Editorials

Cure of cutaneous melanoma

BMJ 2006; 332 doi: https://doi.org/10.1136/bmj.332.7548.987 (Published 27 April 2006) Cite this as: BMJ 2006;332:987
  1. J Meirion Thomas (meirion@roseway.demon.co.uk), consultant surgeon,
  2. Victoria Giblin, research registrar
  1. Royal Marsden Hospital, London SW3 6JJ
  2. Royal Marsden Hospital, London SW3 6JJ

    Is only possible with earlier diagnosis

    Melanoma is a deadly but potentially curable disease. Its main cause, and the sole controllable factor, is excessive if intermittent exposure to sunlight, particularly in childhood and adolescence.1 2 The incidence of melanoma is rising faster than for any other cancer and is approximately doubling every decade, although survival rates are improving in developed countries (the United Kingdom, for example, has experienced a 30% improvement since the 1970s). Mortality in general increases with age, especially in men (figure).3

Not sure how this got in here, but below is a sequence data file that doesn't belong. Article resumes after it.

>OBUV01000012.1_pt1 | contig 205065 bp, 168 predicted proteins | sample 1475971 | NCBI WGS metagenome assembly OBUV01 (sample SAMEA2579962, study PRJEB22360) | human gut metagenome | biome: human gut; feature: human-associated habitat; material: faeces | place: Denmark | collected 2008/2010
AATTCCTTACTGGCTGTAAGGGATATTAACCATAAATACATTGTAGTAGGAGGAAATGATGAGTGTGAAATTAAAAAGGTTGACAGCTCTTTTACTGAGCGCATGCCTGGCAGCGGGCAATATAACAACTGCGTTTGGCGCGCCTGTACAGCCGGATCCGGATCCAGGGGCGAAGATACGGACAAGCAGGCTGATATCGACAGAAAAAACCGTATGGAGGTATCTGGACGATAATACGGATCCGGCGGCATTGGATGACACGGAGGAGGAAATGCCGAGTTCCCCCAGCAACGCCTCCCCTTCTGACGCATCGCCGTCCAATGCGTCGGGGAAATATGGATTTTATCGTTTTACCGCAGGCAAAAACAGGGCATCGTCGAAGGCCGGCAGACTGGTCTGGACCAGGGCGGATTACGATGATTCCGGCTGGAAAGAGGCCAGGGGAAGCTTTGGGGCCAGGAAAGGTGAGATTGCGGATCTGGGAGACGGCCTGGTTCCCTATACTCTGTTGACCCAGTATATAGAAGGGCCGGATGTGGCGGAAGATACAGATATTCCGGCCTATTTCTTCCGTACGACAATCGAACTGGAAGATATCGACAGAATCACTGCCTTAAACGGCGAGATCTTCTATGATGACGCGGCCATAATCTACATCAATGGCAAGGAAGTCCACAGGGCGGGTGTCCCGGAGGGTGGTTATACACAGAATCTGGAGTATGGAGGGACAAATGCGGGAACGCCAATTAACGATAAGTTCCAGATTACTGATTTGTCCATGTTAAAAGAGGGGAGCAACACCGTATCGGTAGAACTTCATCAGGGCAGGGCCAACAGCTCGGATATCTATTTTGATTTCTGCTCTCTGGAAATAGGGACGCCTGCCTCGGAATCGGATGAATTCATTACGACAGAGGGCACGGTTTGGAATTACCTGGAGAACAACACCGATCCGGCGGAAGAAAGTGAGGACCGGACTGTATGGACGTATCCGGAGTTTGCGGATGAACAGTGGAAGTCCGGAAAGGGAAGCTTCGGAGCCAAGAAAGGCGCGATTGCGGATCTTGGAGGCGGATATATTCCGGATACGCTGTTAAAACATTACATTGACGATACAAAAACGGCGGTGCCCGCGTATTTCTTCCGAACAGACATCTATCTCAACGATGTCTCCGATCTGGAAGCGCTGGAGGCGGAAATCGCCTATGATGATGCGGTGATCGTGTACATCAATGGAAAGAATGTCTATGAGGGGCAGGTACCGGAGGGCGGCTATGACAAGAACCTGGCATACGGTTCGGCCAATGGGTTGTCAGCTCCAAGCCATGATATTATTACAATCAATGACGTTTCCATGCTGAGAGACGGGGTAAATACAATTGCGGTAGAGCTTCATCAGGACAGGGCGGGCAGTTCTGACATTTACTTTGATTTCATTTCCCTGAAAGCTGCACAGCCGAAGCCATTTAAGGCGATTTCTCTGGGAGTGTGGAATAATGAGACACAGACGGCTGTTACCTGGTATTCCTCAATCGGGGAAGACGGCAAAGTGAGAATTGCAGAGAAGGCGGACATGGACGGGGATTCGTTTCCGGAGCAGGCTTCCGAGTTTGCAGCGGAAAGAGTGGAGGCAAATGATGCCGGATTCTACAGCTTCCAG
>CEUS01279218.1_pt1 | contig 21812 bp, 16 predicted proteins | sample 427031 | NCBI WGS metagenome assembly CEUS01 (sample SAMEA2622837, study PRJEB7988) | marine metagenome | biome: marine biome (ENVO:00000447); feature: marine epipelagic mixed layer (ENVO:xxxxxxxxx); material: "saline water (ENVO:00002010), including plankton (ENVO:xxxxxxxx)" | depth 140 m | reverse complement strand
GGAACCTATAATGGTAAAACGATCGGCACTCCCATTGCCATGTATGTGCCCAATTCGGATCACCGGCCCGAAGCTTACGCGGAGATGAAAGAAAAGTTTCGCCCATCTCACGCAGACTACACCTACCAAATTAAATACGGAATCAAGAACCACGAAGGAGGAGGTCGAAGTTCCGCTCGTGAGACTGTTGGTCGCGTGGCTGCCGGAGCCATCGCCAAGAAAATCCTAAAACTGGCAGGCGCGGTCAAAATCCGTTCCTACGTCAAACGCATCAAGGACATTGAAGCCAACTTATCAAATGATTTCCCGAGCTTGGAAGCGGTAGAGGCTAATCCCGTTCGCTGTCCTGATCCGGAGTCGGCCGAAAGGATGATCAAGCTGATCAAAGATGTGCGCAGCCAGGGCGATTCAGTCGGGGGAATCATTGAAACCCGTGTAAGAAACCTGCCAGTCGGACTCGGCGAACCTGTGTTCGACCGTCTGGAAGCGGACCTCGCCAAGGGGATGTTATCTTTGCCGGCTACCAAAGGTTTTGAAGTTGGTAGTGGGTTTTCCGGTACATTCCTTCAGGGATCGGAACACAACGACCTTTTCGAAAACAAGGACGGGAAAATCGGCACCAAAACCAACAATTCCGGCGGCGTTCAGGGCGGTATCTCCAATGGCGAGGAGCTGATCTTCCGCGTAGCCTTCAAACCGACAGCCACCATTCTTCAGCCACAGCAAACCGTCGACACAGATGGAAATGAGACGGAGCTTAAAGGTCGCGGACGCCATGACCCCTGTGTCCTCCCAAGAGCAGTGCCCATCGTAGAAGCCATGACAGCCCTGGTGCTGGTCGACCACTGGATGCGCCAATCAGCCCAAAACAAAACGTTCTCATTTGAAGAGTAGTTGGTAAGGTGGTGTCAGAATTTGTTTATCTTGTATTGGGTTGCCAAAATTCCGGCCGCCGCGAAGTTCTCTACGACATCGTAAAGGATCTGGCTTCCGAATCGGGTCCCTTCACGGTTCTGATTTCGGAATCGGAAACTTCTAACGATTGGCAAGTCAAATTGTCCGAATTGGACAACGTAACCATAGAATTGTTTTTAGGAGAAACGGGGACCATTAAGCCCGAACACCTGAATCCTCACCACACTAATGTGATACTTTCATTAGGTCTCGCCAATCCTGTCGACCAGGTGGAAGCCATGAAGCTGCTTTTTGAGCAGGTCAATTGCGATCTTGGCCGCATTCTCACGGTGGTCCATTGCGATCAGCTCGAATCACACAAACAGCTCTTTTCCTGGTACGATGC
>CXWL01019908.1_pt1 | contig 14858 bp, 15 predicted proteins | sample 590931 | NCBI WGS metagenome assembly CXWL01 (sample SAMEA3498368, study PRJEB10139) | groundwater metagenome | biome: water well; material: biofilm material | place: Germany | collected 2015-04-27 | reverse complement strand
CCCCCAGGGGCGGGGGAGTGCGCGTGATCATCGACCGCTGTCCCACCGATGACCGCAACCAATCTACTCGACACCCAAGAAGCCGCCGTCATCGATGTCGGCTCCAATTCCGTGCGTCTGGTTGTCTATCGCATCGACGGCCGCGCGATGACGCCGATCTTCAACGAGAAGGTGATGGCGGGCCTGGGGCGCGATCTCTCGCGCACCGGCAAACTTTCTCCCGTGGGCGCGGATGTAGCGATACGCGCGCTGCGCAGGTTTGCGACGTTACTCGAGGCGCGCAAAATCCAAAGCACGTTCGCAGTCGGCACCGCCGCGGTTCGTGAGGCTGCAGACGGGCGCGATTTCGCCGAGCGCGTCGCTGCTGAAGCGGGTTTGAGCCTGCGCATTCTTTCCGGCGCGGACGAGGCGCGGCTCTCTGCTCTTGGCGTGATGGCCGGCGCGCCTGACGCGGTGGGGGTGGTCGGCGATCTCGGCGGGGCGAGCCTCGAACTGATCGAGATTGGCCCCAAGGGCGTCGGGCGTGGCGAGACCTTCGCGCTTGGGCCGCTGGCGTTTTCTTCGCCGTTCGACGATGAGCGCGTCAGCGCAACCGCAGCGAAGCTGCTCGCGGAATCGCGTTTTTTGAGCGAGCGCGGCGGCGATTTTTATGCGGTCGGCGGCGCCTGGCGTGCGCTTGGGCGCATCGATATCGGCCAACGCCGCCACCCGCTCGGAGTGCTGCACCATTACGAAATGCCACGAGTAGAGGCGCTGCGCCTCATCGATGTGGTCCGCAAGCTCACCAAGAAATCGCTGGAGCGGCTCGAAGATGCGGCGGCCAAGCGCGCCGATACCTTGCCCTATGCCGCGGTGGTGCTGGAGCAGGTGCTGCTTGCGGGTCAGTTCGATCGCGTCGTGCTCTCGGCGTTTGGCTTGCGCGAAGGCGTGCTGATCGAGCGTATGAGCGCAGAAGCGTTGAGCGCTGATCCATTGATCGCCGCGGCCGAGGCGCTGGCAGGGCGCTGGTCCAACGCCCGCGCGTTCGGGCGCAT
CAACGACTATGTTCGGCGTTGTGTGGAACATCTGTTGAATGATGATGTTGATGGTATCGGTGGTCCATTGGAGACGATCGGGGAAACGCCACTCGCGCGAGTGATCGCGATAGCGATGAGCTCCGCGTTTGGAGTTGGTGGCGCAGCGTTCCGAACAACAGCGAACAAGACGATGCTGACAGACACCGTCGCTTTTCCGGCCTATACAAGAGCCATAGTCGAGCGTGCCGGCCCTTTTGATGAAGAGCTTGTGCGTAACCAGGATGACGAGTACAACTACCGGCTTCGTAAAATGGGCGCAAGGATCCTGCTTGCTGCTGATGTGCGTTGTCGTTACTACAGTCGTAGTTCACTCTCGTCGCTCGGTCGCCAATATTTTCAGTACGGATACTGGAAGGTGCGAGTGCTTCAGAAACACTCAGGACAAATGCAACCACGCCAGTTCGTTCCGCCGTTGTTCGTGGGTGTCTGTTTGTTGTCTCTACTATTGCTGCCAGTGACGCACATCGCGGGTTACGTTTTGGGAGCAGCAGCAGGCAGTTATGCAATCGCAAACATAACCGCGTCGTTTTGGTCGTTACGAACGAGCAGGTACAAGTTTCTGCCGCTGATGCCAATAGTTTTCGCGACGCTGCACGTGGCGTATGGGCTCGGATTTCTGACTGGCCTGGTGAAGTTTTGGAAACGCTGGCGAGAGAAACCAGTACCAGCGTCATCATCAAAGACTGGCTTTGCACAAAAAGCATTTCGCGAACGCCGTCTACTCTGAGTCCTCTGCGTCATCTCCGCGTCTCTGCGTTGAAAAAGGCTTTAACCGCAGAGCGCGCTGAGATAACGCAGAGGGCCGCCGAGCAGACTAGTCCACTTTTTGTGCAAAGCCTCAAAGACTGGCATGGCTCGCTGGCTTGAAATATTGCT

Embedded Image

    Numbers of deaths and age specific mortality rates by sex, malignant melanoma, United Kingdom, 2004. Reproduced with permission of Cancer Research UK (http://info.cancerresearchuk.org/cancerstats/types/melanoma/mortality/)

    The cause for the difference in mortality between men and women may be related to primary tumour site. Melanomas of the back may drain to several lymph node basins; they are more common in men than women and their position makes them difficult for patients to find themselves.

    Some recent evidence from Australia, which has the highest incidence in the world, shows that although the overall incidence of melanoma continues to rise, some rates are stabilising. For example, one study shows that the rate of increase of in situ melanoma is falling,4 and the incidence of …

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